Commentary: Constitution of the new Defence Panel Chaired by the NSA
G. Mohan Kumar, Distinguished Fellow, VIF

Recently, the Ministry of Defence (MoD) has constituted a Defence Planning Committee (DPC) chaired by the National Security Advisor (NSA) with the objectives of: (1) Drafting a national security strategy; (2) drawing up a capability development plan; (3) working on defence diplomacy; and (4) improving defence manufacturing in India. Sub-committees are to be constituted for each of the subject matters above and the Committee will include the representatives of the Ministries of Finance (MoF) and External Affairs (MEA).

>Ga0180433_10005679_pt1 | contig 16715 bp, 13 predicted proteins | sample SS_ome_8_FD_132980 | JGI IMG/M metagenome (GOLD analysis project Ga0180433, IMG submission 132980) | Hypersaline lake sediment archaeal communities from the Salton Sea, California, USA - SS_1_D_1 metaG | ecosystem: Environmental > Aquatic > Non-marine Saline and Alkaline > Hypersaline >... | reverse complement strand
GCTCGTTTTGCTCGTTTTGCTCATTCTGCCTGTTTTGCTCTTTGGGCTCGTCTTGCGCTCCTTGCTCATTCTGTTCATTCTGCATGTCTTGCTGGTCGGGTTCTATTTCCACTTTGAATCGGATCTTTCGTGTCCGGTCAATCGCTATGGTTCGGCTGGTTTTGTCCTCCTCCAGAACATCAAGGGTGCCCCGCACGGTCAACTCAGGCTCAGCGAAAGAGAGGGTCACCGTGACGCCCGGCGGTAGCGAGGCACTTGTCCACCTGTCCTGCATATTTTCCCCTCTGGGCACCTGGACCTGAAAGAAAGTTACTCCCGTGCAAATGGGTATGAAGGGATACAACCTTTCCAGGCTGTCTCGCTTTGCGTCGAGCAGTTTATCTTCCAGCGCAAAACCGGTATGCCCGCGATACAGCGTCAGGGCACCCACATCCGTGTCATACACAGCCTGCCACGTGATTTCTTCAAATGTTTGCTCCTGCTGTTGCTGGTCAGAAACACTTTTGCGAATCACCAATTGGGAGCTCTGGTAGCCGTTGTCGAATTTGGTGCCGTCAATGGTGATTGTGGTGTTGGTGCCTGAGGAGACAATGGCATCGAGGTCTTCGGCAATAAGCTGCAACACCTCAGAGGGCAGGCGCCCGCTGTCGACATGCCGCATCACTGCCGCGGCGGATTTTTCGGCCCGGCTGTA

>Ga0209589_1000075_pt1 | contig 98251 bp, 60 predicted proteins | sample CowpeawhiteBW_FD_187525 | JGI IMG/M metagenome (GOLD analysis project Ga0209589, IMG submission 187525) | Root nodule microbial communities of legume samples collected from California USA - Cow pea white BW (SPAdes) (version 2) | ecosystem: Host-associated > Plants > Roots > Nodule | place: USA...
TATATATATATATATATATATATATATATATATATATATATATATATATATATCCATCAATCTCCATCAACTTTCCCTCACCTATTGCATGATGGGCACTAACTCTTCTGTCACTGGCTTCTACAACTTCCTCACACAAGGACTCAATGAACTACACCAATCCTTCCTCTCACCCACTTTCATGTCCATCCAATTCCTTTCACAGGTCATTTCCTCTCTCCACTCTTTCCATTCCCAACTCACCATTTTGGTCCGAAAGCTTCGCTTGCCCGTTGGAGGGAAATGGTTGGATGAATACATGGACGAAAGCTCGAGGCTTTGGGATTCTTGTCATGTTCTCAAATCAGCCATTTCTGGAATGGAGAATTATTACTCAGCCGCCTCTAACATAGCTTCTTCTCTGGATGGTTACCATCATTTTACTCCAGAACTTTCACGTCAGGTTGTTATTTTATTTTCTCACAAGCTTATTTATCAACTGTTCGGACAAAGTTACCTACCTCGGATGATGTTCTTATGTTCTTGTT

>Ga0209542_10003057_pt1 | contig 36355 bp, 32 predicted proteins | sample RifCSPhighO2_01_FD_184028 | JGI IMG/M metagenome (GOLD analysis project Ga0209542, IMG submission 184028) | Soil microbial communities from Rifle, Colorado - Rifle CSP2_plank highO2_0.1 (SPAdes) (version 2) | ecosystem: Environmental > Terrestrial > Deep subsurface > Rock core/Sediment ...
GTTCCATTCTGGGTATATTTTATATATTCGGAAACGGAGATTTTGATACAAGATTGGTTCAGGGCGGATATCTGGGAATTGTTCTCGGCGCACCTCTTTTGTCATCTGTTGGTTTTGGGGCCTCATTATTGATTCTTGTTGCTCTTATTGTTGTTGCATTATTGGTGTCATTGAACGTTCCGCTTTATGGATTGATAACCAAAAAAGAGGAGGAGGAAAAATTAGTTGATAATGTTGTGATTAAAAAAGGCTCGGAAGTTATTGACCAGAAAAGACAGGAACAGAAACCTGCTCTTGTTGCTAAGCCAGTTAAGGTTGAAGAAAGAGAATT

One wonders why such a committee is necessary in the first place when there is a full-fledged body, namely the National Security Council (NSC) and its Secretariat which can easily be tasked by the Government to draw up the National Security Strategy. A National Security Strategy has to be very comprehensive with defence strategy as a very important sub-set of that. It has to touch upon all aspects of national security be it internal security, cyber security, natural resources security, energy security, and so on, thus covering a variety of sectors all of which may not necessarily be related to the security forces. If the MoD has used the term ‘National Security Strategy’ to mean a National Defence Strategy, then this work could have been entrusted to a committee of defence experts, who after assessing the security threats arising from our main adversaries and the challenges the country is likely to face in the Indian Ocean Region, could have dwelt on the overall defence strategy to be adopted for approval by the Cabinet Committee on Security. Based on that approved defence strategy, a comprehensive capability development plan could be drawn up by the MoD.